How to define young adult fiction when its readers are adults
As the young adult fiction genre booms, Charlotte Moore explores how we define it when so many readers are adults
Defining young adult fiction is an issue shared by publishers and booksellers alike. While the term “young adult” was first introduced in the 1970s, most would agree that it was in the late 1990s and early 2000s that the category really took off.
From the introduction of The Printz Award, Edwards Award and Alex Awards, created specifically to honour YA lit, to rage-filled arguments between teens and adults alike over whether you’re team Jacob or Edward, it was official: YA had made it into the mainstream.
The rise of young adult fiction
By the early 2000s, you could walk into any bookshop and discover entire sections dedicated to young adult titles. Listicles of the best YA reads started to sprout on websites, as well as articles criticising adults for reading YA. Whether stories are seen as "too satisfying" or reliant on tropes, many are quick to find issues with the category.
A 2012 study found that 28 per cent of all YA sales are to adults aged 30 to 44. This trend of those older than the intended 14-18-year-old audience devouring young adult titles has shown no signs of slowing down.
"It was official: YA had made it into the mainstream"
By some more recent market estimates, nearly 70 per cent of all YA titles are now purchased by adults between the ages of 18 and 64. A scroll through TikTok’s #YABooks (a hashtag that stands at 1.8 billion views) shows that many of those leading conversations on young adult literature are clearly in their twenties and thirties. Due to these swathes of adult readers, the definition of young adult has never been more unclear.
@waterstonesliverpool young adult is really up to interpretation because 18-22 could be considered young adult. because of the feedback and information that there is a sprinkle of ????️ in these novels, we made a table just outside the section ???? we know we cant please everyone but we always want you to be heard! ???? #caseymcquiston #youngadult #newadult #greatbooks #bookishfyp ♬ Cool Kids (our sped up version) - Echosmith
Recently, Waterstones Liverpool have posted about their struggle to place authors like Casey McQuiston, a young adult author who explores identity, sexuality and gender through playful fiction. While McQuiston’s tropes and covers feel clearly aligned with a young adult audience, readers disagree.
Who are these books written for?
This invites further questions about what themes are acceptable for young people—McQuiston’s titles were separated due to their sexual content. However, young adult books were always designed to tackle tricky themes: one of the first young adult novels was Catcher in the Rye, a book which was blamed for the murder of Beatles member, John Lennon. It would seem that YA has always been surrounded by high levels of controversy based around suitability for young minds and in 2022, little has changed.
While young adult author, J K Rowling, has become a controversial figure for most young people, almost everyone can agree that her books, the Harry Potter series, forever changed the children’s literary market.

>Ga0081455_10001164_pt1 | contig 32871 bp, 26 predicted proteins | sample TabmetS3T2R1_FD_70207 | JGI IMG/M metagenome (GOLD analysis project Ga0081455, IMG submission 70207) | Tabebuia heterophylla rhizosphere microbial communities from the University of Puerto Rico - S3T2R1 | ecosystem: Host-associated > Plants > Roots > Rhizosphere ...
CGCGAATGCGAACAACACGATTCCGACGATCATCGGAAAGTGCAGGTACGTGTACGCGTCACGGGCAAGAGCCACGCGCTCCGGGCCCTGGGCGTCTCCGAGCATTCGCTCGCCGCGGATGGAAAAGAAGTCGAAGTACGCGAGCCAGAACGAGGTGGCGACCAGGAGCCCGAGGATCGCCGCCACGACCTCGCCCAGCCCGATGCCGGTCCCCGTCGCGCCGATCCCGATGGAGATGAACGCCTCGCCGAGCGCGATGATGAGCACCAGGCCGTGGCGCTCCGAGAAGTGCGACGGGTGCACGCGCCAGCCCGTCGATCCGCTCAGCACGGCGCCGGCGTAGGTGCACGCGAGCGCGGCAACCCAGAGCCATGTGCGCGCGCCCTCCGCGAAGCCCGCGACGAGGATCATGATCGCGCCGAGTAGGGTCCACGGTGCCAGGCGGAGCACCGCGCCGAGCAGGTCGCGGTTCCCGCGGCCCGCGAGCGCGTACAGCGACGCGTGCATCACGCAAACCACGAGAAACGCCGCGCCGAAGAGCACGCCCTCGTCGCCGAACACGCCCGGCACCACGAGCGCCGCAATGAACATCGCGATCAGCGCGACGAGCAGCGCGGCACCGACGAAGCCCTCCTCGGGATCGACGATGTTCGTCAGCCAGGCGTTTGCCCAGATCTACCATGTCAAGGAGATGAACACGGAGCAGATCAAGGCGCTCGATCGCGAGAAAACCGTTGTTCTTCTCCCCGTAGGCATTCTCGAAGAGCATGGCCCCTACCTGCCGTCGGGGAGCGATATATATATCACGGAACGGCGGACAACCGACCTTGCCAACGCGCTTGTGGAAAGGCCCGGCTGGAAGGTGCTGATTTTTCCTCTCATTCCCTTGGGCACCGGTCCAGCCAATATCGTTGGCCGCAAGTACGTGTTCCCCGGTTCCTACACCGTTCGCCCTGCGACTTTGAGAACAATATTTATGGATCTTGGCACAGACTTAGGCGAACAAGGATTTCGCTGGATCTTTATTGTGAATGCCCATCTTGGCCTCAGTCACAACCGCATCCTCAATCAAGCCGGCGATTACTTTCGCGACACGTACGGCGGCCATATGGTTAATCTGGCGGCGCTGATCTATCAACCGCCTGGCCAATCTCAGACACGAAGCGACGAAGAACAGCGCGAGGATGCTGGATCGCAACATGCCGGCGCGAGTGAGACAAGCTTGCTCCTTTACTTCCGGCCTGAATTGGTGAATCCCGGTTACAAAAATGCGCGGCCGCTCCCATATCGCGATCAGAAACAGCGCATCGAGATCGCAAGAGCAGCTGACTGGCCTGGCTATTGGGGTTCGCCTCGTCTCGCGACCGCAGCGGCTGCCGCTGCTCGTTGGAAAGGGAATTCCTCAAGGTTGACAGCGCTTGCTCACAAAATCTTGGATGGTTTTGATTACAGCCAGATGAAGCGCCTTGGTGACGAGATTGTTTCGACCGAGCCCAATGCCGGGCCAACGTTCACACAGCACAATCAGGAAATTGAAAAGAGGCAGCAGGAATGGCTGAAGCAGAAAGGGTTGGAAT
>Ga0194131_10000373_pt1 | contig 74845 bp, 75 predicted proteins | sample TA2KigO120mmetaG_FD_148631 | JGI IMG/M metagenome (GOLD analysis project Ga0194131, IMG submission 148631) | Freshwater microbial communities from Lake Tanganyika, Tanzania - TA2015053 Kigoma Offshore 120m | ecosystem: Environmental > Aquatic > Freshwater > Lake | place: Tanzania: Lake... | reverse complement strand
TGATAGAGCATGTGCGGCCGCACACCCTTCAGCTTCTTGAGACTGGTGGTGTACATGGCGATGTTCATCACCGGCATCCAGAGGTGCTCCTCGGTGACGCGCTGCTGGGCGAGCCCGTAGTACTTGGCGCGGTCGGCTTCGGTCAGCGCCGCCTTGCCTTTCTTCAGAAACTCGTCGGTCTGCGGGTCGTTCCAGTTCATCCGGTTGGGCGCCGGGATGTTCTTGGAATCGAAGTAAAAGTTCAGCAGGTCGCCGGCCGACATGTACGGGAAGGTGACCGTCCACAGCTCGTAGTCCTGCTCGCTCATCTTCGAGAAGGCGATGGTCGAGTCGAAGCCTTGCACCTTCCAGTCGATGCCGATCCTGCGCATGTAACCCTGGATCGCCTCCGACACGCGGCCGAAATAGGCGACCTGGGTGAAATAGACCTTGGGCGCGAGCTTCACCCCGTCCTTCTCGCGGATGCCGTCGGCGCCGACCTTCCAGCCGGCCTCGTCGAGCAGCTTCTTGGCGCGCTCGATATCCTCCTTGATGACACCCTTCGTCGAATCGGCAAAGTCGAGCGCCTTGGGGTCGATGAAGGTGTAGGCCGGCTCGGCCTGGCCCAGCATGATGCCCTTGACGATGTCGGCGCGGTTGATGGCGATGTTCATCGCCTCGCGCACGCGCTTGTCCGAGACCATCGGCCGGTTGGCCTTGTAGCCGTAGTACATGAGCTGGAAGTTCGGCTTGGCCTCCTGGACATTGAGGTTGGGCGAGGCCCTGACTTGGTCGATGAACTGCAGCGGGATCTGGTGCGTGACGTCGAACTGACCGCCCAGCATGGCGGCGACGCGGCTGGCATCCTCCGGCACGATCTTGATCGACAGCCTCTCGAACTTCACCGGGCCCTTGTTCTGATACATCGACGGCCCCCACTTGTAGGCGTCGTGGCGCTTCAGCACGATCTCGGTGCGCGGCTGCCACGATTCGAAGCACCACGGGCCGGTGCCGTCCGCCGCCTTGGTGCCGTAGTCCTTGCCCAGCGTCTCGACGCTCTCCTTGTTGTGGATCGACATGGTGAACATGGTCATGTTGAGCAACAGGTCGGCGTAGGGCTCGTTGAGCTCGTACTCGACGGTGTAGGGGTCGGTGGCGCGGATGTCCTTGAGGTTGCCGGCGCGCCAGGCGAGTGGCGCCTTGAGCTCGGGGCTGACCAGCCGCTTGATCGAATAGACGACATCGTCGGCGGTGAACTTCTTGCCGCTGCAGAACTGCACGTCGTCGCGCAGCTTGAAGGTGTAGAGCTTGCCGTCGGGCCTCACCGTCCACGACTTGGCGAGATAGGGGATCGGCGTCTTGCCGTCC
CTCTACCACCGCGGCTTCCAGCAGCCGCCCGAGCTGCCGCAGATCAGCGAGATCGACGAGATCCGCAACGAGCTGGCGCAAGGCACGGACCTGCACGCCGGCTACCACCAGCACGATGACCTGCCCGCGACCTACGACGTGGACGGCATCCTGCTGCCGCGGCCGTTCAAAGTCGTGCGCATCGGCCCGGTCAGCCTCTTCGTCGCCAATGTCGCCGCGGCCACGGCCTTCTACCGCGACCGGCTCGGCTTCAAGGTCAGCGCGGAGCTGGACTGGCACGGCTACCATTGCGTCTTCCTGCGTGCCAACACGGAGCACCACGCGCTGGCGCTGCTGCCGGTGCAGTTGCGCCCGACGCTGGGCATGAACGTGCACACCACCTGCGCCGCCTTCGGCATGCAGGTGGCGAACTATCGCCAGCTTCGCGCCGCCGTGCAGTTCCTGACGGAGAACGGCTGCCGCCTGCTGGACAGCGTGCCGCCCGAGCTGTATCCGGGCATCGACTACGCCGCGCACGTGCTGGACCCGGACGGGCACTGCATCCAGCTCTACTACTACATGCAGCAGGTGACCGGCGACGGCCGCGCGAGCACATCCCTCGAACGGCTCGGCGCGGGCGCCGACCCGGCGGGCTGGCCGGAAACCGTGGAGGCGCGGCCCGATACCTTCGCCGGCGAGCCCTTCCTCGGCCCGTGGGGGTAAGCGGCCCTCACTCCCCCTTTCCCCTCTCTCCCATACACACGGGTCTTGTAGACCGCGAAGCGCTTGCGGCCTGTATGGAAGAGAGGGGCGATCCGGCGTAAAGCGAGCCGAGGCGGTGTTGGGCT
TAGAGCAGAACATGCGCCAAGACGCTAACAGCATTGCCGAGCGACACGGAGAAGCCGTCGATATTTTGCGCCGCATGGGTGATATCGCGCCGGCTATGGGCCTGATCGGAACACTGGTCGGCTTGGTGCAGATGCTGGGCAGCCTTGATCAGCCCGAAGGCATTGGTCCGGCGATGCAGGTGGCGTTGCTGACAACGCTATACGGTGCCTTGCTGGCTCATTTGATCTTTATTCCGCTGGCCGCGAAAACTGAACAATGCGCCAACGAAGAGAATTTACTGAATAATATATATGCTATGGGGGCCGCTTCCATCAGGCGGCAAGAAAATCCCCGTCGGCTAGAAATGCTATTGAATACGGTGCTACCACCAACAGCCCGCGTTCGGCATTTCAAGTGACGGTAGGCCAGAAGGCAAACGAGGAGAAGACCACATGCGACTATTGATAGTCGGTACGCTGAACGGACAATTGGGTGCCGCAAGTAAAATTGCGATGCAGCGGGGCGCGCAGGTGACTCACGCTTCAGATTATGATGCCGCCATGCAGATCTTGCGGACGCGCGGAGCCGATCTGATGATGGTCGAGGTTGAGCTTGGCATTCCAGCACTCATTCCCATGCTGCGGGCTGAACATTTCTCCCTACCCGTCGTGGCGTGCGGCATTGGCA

Her first instalment of the series was best suited to primary school readers, but her later books often explored adult themes such as grief, depression and isolation through her teenage protagonists. This gentler approach to adult problems wasn’t just a hit among teenagers. Many adults, young or otherwise, found comfort within her work.
Adults and teens alike queue to pose at King Cross Station's Platform 9 3/4
This was swiftly followed by Twilight’s popularity, another book that while written with a teenage protagonist, explored mature themes in a way that resonates with adult fans. And while both of these titles were positioned by retailers and publishers as children’s titles, they were well aware that their adult fan base—those with more disposable income to invest in films, merchandise and almost anything else available to shop—would also invest in their series.
Many adults aren’t aware that some of their favourite titles were published under the young adult genre, creating a crossover that bridges the gap between young adult and adult literature. This is where most struggle to define the category, that of the “crossover young adult”—titles that are intended to reach both teenagers and adults alike.
"We often read for the young adult we were, rather than the adult we are now"
For many queer and other marginalised people, stories during their own teenage years rarely offered them a leading role. Young adult literature, known for often being more experimental than its adult counterparts, is made for those who want to see themselves in characters that didn’t exist during their teenage years. This could be why YA resonates so much with queer folks that are far older than the intended audience: the chance to relive their teenage years with a far more joyful approach.
Young adult, by definition, is for 14-18-year-olds. But we forget that we often read for the young adult we were, rather than the adult we are now. In a category that has always prioritised risk, innovation and experimentation, young adult titles are made for everyone that wants to read them—no matter what your age.
Read more: How TikTok is changing book cover designs
Read more: Love lessons from teenage summer reads
Keep up with the top stories from Reader's Digest by subscribing to our weekly newsletter
*This post contains affiliate links, so we may earn a small commission when you make a purchase through links on our site at no additional cost to you.